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Home version of On Live possible?

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  • New Build
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  • Graphics Cards
  • Mega
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July 12, 2010 12:47:12 PM

I'm new to building computers and just wondering if it would be possible for me to build a mega computer that could distribute games across a network of cheap pc's with no graphics cards. Having all the graphics being rendered on the mega computer? Just like what On Live is doing, but on a small scale.

It would be a small network with one main computer or server, and four cheap pc's.

If it is possible, can anybody recommend how to go about this? How many graphics cards would be needed? etc.

More about : home version live

a b U Graphics card
July 12, 2010 2:27:54 PM

well, the first thing you have to do is either find a program that works like OnLive or create one (either yourself, read very hard, or if you have someone that can program to do it, read still very hard)

the server would possible need a GPU for each client attached, and at least 2 cores per client (assuming you want to game with decent settings)

so 4 clients would be 4 decent GPUS roughly ATI 5770 in power or 2 dual gpu cards like the 5970, and for cpu's looking at 2 Xeons, preferably the 4 core 56xx series for 8 cores (16 threads, remember the HT threads don't add much in terms of performance)

though if you can't get a program or create one, there is no point to this in the first place
July 12, 2010 2:45:26 PM

You forgot another huge issue, bandwidth.

On live requires 4mbps down to send 1280x1024 stream.

That means, for each computer connected, you'll need a ISP giving you 4mbps UP, much more if you plan on higher resolution.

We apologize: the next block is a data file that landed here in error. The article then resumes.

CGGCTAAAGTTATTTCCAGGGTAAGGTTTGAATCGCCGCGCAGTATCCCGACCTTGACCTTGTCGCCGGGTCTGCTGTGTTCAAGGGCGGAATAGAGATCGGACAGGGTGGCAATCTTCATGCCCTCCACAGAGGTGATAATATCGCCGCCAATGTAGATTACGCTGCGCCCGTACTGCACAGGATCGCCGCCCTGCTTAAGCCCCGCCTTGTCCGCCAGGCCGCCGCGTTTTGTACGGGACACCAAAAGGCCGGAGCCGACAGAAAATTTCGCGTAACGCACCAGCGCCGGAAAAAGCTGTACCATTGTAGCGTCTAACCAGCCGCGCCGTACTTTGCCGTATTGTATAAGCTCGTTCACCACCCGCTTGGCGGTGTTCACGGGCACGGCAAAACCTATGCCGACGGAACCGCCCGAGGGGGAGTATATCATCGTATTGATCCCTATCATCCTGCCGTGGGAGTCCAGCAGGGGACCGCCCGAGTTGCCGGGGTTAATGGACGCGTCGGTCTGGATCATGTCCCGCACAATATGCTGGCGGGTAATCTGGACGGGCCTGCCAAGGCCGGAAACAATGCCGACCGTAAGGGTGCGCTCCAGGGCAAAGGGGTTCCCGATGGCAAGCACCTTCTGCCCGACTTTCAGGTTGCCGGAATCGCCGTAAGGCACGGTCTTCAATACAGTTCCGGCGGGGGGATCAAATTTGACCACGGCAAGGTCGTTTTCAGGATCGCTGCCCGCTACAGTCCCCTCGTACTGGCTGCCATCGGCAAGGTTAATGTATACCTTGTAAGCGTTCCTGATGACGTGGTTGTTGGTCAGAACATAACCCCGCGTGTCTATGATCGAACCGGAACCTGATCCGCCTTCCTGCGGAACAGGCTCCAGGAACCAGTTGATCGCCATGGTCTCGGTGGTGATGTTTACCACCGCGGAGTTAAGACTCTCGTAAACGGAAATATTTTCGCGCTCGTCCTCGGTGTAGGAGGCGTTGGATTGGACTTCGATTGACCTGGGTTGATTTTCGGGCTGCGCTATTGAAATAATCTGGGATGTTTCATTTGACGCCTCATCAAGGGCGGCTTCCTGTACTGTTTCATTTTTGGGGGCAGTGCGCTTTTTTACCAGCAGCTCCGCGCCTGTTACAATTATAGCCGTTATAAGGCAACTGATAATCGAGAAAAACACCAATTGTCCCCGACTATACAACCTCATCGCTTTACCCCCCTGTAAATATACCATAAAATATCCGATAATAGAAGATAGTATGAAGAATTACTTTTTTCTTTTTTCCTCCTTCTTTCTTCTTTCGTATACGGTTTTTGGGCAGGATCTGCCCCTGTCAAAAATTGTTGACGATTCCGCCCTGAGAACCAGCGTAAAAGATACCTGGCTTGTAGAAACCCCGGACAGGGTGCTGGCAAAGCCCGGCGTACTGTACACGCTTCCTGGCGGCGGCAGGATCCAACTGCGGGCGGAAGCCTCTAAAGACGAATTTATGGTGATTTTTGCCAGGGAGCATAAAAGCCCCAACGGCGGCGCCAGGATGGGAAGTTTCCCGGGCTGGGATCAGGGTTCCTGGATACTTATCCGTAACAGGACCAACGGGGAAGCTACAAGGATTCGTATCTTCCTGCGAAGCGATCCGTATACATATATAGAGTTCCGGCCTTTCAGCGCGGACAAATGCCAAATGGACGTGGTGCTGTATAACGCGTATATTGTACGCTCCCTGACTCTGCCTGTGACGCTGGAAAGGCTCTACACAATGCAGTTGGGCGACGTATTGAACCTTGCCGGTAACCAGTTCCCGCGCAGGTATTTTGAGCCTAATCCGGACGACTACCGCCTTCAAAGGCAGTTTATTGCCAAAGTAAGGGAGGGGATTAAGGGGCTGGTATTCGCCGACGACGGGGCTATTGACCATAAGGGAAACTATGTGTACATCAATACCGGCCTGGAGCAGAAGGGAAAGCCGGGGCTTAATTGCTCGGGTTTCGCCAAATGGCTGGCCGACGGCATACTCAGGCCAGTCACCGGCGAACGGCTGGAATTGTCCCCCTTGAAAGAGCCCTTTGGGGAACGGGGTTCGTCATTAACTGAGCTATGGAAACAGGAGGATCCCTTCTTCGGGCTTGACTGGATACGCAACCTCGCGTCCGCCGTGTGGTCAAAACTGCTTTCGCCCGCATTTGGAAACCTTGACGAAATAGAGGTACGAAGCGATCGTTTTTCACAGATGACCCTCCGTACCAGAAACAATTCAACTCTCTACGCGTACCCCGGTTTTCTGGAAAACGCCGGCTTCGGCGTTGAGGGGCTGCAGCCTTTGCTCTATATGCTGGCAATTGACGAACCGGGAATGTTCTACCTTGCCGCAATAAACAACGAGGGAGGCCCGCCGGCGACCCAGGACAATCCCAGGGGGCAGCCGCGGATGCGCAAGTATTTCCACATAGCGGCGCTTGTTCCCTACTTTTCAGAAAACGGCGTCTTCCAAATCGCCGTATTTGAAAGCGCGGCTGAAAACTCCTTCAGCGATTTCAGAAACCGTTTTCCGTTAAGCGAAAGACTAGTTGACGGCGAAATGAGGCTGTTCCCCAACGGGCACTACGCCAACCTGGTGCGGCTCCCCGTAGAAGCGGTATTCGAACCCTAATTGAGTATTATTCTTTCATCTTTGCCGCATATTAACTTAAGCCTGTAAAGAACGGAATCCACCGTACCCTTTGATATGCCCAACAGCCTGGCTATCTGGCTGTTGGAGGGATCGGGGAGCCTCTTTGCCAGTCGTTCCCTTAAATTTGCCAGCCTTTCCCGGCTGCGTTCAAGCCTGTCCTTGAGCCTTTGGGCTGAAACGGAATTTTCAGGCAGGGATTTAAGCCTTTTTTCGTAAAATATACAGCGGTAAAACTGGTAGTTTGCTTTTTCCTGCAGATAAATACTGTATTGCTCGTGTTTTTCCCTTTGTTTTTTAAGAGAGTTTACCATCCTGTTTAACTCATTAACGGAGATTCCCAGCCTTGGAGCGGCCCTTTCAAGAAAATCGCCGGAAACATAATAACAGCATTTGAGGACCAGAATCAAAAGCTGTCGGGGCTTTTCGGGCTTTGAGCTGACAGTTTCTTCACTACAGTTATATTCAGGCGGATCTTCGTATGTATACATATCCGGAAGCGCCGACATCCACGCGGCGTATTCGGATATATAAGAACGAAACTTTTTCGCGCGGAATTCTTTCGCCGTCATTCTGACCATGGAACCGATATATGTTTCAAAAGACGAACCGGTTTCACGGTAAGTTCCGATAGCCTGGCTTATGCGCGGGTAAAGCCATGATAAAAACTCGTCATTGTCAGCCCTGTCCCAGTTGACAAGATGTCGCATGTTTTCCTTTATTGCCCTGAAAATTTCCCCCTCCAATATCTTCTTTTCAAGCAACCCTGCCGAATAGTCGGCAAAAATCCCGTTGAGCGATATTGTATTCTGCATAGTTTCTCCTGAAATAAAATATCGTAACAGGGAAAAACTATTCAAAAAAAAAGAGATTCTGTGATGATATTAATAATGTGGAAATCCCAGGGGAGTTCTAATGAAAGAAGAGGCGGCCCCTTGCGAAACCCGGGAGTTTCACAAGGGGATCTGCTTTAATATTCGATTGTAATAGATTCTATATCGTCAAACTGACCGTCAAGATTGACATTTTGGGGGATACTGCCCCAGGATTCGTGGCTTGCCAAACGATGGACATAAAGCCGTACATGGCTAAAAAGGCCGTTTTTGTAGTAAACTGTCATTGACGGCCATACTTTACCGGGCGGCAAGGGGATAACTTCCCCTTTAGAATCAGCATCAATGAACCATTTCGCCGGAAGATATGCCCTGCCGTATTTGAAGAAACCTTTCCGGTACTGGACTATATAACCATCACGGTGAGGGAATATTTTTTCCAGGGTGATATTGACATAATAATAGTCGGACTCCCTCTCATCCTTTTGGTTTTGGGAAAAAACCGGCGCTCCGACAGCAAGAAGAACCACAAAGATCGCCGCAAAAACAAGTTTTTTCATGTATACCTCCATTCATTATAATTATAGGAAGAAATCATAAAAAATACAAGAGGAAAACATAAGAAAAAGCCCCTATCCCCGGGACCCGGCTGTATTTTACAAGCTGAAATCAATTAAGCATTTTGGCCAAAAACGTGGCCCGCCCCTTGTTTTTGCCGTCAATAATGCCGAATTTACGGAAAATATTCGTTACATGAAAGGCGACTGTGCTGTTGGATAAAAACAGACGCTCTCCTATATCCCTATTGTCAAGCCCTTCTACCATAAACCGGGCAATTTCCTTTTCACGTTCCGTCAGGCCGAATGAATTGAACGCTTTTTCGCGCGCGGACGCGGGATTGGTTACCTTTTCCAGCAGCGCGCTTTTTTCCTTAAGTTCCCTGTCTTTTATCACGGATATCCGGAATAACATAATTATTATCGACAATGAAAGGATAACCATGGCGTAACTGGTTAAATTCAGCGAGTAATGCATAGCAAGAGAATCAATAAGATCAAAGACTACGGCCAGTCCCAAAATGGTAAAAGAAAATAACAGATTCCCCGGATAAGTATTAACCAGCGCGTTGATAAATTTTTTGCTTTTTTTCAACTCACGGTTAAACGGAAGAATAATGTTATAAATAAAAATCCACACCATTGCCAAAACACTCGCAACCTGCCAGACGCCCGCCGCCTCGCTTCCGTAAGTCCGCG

You also can't use a "up to" x mbps service like FIOS, you need guaranteed upload capacity, so you'll need a dedicated line, which cost's hundreds a month.
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a b U Graphics card
July 12, 2010 2:47:40 PM

banthracis said:
You forgot another huge issue, bandwidth.

On live requires 4mbps down to send 1280x1024 stream.

That means, for each computer connected, you'll need a ISP giving you 4mbps UP, much more if you plan on higher resolution.

You also can't use a "up to" x mbps service like FIOS, you need guaranteed upload capacity, so you'll need a dedicated line, which cost's hundreds a month.


well he is doing this on a local network, so even 100mbps would work, though 1gpbs would be better (as most computers have it, just get a switch)
July 12, 2010 2:50:53 PM

I interpreted the OP's statement as a small network, meaning a small group of PC's utilizing his service as opposed to a huge network of hundreds of PC's like On live.

If he mean's a local network, then yes, bandwidth won't be an issue.

a b U Graphics card
July 12, 2010 2:55:46 PM

oh, if he meant over the internet, would have flat out said don't even bother (because of the cost of internet to do this)

though i just want to know if he found a program that allows him to do this, because if he can't, then he would have to write one himself, and that makes it worthless to do again (as more than likely would be too slow or not work well/at all)
July 12, 2010 3:21:24 PM

Thanks for the reply lads.

Yes it would be a local network wired.

So you reckon I'd still need a graphics card per machine? I was thinking a top end graphics card could have enough power to deal with two moderate games (CoD, WoW etc.) running concurrently. Meaning I could just buy two high end cards to serve the four pc's to save space. The cheap pc's would be ultra small form factor. With the server pc being the bulky guy. As having four bulky guys at this one desk would be a real squeeze and I'm thinking more expensive too.